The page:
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Page last updated at 10:32 GMT, Monday, 21 June 2010 11:32 UK

Sonic branding: An earworm to your pocket

Woman with fingers in her ears

They may sound like mere jingles and ditties, but so-called "sonic branding" is big business indeed. How do advertisers capture your soul with just five musical notes?

Every day, trilling away innocuously in the background, dozens of tiny pieces of music are busy burrowing deep inside our psyche.

To the untrained ear they might sound unremarkable, even friendly - but drop your guard and you could fall under their spell.

Everyone recognises visual branding such as logos, and the aural equivalents are equally pervasive.

Nokia's ringtone, Intel's four-note bongs, McDonalds' "I'm lovin' it" refrain - all masterpieces of sonic branding, the genetically modified, 21st Century offspring of the jingle.

Tag Me Amadeus, presented by Sue Perkins, explores the mysterious art of sonic branding
Or listen again via iPlayer

Nor are they restricted to adverts. They can be found everywhere - TV, film, radio - each one designed specifically to manipulate our emotions.

And a multi-million pound industry has grown up around them, with companies eager to capture the values and emotions associated with a product and pipe them directly into your mind.

And for all their brevity and simplicity, the phenomenon draws on the principles of such composers as Richard Wagner and John Williams as well as the dark arts more commonly associated with Mad Men's Don Draper.

Daniel Jackson is managing director of Cutting Edge Commercial, a consultancy providing sonic branding for the likes of Disney, McDonald's and Mercedes.

As he explains, distilling a multi-million dollar brand into a few seconds of sound is a process that can take months.

For him, sonic branding is about building a relationship between the product and its target market through the latter's ears, fulfilling the role that a national anthem plays to a country or a hymn plays to a religion.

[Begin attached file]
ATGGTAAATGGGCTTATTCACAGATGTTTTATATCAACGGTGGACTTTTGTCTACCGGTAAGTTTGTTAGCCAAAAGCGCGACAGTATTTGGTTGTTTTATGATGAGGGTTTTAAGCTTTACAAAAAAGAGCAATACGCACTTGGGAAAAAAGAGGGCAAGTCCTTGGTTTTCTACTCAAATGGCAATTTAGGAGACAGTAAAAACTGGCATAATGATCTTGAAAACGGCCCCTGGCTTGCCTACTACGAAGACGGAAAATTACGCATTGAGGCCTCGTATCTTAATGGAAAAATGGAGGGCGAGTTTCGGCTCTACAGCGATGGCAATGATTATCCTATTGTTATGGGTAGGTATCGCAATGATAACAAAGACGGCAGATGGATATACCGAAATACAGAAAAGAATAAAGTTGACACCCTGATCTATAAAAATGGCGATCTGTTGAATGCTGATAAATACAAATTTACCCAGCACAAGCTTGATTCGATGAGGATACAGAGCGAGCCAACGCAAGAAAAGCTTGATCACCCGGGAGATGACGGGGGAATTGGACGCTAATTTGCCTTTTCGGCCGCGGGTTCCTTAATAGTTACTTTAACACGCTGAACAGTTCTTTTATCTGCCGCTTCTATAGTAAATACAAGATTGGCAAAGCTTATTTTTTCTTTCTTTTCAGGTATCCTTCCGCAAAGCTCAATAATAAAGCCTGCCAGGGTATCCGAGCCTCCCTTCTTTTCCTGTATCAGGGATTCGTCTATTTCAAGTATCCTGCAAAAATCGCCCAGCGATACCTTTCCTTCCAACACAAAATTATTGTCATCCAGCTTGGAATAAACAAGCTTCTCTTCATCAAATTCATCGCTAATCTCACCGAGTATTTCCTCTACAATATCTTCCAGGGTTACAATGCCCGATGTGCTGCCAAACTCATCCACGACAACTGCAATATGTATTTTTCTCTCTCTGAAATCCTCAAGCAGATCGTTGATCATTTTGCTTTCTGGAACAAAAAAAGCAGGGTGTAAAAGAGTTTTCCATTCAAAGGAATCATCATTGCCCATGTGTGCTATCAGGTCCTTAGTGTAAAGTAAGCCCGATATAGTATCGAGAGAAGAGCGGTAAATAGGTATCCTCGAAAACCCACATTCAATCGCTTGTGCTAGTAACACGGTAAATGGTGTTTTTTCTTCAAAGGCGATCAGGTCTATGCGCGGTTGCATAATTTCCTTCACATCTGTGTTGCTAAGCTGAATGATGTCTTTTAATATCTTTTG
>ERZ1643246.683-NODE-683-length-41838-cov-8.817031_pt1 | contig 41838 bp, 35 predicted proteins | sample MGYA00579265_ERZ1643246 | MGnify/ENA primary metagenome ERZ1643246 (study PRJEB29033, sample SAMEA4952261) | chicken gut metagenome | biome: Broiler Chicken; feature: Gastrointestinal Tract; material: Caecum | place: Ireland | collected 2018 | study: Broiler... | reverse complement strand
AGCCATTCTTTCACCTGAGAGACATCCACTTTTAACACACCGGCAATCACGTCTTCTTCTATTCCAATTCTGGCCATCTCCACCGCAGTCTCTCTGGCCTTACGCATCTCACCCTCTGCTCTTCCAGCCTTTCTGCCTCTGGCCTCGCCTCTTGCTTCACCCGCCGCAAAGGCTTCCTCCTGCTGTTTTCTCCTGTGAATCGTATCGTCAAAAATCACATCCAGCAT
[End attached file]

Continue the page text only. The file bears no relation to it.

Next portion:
"All brands make a noise somewhere, whether it's in a shop, on a TV commercial or through a telephone," he says. "Sonic branding is managing that sound, making sure that it's positive.

"The Germans call these things ohrwurms or earworms - little bits of melody, little bits of sound that can worm their way into your ears and lodge themselves in your brain.

"We all do sonically brand ourselves, for example, through our mobile telephones - so most of us will select a ringtone, and like it or not, that ringtone will in some way reflect our personality."

So how does this actually work in practice?

His colleague Elisa Harris says the task of the sonic brander is about taking a word or concept - "wholesome", say, or "freshness" - and translating it into sound.

Smash advert
For mash get... that jingle out of your head, if you can

"Very often we try to hark back to pieces of the past, too see where there are associative sounds like hunting horns," she says.

"It's rare that we get a word or a value that we can't put a piece of music to."

The most famous sonic brand of them all is Intel's "bongs" four notes which were composed in 1994 and have been heard more than a billion times since. The tune came to composer Walter Werzowa after a weekend of head-scratching.

"I was looking at the [brief] again and saw 'Intel inside'," says Werzowa of the tune's inspiration. "And when you say it it has a rhythm to it, this little melody, the fourth and the fifth. I have to say I think I got quite lucky on that one."

The predecessor of sonic branding was the jingle, seemingly trivial ditties which became indelibly associated with their product - think of such effective campaigns as For Mash Get Smash and Do the Shake and Vac.

Mr Jackson believes the modern jingle was born in New York in 1882, when the makers of a pest control product called Rough on Rats commissioned sheet music to promote their miracle cure.

The Ring(tone) Cycle

Its lyrics may not adhere to modern advertising conventions ("Rats, rats, Rough on Rats / Hang your dogs and hang your cats / We give a plan for every man / To clear his house with Rough on Rats") but its legacy can hardly be disputed.